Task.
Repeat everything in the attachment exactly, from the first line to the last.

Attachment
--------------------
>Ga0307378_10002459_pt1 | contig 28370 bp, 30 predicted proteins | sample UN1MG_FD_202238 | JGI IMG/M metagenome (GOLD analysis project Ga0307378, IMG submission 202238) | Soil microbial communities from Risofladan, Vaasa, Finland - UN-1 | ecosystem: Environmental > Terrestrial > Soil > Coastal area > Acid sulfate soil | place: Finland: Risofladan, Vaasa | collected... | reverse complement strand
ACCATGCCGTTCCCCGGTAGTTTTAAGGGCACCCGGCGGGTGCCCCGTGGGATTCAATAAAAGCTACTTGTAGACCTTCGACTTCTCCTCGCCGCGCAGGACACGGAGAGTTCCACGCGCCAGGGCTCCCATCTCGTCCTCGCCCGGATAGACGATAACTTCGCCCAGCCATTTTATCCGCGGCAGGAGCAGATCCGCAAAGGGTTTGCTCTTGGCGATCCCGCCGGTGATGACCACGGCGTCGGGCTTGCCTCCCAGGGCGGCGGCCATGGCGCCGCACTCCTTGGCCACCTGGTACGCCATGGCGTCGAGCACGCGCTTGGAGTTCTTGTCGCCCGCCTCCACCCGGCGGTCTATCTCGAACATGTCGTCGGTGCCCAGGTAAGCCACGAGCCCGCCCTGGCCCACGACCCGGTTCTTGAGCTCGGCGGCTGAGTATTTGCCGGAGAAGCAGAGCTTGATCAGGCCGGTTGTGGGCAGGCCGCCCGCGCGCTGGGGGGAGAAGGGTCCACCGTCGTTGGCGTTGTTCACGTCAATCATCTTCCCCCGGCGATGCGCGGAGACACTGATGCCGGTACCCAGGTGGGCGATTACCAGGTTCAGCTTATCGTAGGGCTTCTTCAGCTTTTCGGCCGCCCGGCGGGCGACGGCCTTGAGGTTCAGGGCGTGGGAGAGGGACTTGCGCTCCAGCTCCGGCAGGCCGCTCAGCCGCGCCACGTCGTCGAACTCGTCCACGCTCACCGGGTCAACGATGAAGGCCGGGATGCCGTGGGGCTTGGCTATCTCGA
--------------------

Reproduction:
>Ga0307378_10002459_pt1 | contig 28370 bp, 30 predicted proteins | sample UN1MG_FD_202238 | JGI IMG/M metagenome (GOLD analysis project Ga0307378, IMG submission 202238) | Soil microbial communities from Risofladan, Vaasa, Finland - UN-1 | ecosystem: Environmental > Terrestrial > Soil > Coastal area > Acid sulfate soil | place: Finland: Risofladan, Vaasa | collected... | reverse complement strand
ACCATGCCGTTCCCCGGTAGTTTTAAGGGCACCCGGCGGGTGCCCCGTGGGATTCAATAAAAGCTACTTGTAGACCTTCGACTTCTCCTCGCCGCGCAGGACACGGAGAGTTCCACGCGCCAGGGCTCCCATCTCGTCCTCGCCCGGATAGACGATAACTTCGCCCAGCCATTTTATCCGCGGCAGGAGCAGATCCGCAAAGGGTTTGCTCTTGGCGATCCCGCCGGTGATGACCACGGCGTCGGGCTTGCCTCCCAGGGCGGCGGCCATGGCGCCGCACTCCTTGGCCACCTGGTACGCCATGGCGTCGAGCACGCGCTTGGAGTTCTTGTCGCCCGCCTCCACCCGGCGGTCTATCTCGAACATGTCGTCGGTGCCCAGGTAAGCCACGAGCCCGCCCTGGCCCACGACCCGGTTCTTGAGCTCGGCGGCTGAGTATTTGCCGGAGAAGCAGAGCTTGATCAGGCCGGTTGTGGGCAGGCCGCCCGCGCGCTGGGGGGAGAAGGGTCCACCGTCGTTGGCGTTGTTCACGTCAATCATCTTCCCCCGGCGATGCGCGGAGACACTGATGCCGGTACCCAGGTGGGCGATTACCAGGTTCAGCTTATCGTAGGGCTTCTTCAGCTTTTCGGCCGCCCGGCGGGCGACGGCCTTGAGGTTCAGGGCGTGGGAGAGGGACTTGCGCTCCAGCTCCGGCAGGCCGCTCAGCCGCGCCACGTCGTCGAACTCGTCCACGCTCACCGGGTCAACGATGAAGGCCGGGATGCCGTGGGGCTTGGCTATCTCGA